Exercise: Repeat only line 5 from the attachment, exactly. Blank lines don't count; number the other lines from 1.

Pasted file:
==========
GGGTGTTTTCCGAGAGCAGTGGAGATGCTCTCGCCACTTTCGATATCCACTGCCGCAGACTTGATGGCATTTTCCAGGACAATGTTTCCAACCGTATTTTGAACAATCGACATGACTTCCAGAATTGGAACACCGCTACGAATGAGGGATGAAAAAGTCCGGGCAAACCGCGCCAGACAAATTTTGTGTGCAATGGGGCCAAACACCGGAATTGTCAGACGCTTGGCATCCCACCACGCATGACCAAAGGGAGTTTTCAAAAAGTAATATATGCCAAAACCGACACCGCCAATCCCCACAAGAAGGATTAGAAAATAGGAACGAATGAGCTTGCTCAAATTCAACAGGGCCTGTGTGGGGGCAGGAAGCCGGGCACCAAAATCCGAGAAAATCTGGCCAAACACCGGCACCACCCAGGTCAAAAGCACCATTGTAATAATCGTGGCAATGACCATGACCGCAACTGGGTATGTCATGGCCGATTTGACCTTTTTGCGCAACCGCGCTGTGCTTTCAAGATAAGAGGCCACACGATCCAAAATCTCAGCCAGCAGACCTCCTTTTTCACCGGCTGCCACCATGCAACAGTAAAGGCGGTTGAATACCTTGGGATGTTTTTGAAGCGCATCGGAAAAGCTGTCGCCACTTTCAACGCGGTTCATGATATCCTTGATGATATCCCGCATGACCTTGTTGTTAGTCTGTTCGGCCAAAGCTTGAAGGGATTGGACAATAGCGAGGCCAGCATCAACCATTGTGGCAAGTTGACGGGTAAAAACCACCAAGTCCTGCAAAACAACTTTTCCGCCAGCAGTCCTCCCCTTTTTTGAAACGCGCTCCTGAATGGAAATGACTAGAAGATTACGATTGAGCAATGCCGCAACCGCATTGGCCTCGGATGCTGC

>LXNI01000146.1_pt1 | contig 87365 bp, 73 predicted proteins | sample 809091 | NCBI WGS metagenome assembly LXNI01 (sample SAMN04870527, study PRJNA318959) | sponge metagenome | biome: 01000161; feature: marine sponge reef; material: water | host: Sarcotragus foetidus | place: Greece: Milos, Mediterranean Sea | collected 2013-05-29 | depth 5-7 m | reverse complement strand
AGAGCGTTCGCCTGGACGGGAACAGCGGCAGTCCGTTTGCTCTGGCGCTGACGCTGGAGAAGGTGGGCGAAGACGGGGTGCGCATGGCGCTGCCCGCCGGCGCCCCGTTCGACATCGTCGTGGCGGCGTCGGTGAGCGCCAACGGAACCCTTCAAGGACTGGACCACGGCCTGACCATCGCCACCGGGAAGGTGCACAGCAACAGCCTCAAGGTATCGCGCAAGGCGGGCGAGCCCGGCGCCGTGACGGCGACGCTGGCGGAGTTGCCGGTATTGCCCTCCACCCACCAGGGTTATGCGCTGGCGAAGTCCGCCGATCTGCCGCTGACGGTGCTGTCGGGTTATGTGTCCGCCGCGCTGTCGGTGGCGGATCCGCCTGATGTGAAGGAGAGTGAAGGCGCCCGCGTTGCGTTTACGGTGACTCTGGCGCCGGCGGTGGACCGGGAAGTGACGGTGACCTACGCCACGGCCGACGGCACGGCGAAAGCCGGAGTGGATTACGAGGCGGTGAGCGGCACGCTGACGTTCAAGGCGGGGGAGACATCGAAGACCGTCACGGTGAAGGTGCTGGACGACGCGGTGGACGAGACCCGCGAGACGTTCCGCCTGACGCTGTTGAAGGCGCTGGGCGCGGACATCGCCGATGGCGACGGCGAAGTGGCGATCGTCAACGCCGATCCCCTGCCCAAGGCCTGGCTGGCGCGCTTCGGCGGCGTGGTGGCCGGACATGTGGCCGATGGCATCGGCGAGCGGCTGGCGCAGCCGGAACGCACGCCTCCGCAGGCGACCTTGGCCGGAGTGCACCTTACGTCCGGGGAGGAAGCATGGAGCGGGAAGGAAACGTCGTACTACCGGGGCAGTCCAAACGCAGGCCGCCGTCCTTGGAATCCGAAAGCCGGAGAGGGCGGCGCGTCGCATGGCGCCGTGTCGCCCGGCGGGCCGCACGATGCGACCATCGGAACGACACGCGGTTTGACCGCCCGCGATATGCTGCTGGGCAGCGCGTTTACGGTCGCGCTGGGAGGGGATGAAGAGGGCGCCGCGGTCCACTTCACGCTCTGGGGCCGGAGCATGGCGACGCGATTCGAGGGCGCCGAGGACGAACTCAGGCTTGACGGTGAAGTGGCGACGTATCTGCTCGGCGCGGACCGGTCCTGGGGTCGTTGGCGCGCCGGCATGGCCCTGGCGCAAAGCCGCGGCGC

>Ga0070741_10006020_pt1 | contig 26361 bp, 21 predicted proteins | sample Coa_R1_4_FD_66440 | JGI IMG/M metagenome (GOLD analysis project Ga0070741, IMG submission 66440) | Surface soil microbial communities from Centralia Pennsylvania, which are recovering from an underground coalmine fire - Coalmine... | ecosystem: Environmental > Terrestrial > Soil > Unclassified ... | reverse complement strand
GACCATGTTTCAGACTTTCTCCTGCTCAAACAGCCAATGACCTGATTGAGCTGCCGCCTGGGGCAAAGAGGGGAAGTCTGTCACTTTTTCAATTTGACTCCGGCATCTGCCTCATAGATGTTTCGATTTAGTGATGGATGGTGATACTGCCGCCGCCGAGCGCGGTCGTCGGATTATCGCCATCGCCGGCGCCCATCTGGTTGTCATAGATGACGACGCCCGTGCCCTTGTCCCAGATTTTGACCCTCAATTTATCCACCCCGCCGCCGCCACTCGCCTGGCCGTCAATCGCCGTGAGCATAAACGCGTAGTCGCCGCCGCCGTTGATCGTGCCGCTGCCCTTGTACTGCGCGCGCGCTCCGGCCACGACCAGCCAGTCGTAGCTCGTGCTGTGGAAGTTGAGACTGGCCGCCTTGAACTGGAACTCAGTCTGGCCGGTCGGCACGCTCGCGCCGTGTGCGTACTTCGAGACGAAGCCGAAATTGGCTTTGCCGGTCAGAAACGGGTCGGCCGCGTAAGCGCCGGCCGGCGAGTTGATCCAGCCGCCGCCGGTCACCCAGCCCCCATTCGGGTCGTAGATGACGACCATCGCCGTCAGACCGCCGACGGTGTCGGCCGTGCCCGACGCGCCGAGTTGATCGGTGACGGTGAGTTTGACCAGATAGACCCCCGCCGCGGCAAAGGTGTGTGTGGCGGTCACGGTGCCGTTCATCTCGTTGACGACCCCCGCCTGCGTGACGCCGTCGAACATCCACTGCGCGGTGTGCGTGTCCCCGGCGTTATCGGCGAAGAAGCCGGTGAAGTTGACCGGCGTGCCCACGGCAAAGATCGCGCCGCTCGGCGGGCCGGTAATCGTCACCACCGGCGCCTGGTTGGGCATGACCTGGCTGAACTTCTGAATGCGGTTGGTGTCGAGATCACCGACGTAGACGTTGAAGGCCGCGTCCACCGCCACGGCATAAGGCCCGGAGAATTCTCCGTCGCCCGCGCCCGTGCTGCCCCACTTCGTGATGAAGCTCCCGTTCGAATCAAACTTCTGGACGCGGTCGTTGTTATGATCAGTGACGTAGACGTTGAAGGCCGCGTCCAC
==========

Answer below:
GACCATGTTTCAGACTTTCTCCTGCTCAAACAGCCAATGACCTGATTGAGCTGCCGCCTGGGGCAAAGAGGGGAAGTCTGTCACTTTTTCAATTTGACTCCGGCATCTGCCTCATAGATGTTTCGATTTAGTGATGGATGGTGATACTGCCGCCGCCGAGCGCGGTCGTCGGATTATCGCCATCGCCGGCGCCCATCTGGTTGTCATAGATGACGACGCCCGTGCCCTTGTCCCAGATTTTGACCCTCAATTTATCCACCCCGCCGCCGCCACTCGCCTGGCCGTCAATCGCCGTGAGCATAAACGCGTAGTCGCCGCCGCCGTTGATCGTGCCGCTGCCCTTGTACTGCGCGCGCGCTCCGGCCACGACCAGCCAGTCGTAGCTCGTGCTGTGGAAGTTGAGACTGGCCGCCTTGAACTGGAACTCAGTCTGGCCGGTCGGCACGCTCGCGCCGTGTGCGTACTTCGAGACGAAGCCGAAATTGGCTTTGCCGGTCAGAAACGGGTCGGCCGCGTAAGCGCCGGCCGGCGAGTTGATCCAGCCGCCGCCGGTCACCCAGCCCCCATTCGGGTCGTAGATGACGACCATCGCCGTCAGACCGCCGACGGTGTCGGCCGTGCCCGACGCGCCGAGTTGATCGGTGACGGTGAGTTTGACCAGATAGACCCCCGCCGCGGCAAAGGTGTGTGTGGCGGTCACGGTGCCGTTCATCTCGTTGACGACCCCCGCCTGCGTGACGCCGTCGAACATCCACTGCGCGGTGTGCGTGTCCCCGGCGTTATCGGCGAAGAAGCCGGTGAAGTTGACCGGCGTGCCCACGGCAAAGATCGCGCCGCTCGGCGGGCCGGTAATCGTCACCACCGGCGCCTGGTTGGGCATGACCTGGCTGAACTTCTGAATGCGGTTGGTGTCGAGATCACCGACGTAGACGTTGAAGGCCGCGTCCACCGCCACGGCATAAGGCCCGGAGAATTCTCCGTCGCCCGCGCCCGTGCTGCCCCACTTCGTGATGAAGCTCCCGTTCGAATCAAACTTCTGGACGCGGTCGTTGTTATGATCAGTGACGTAGACGTTGAAGGCCGCGTCCAC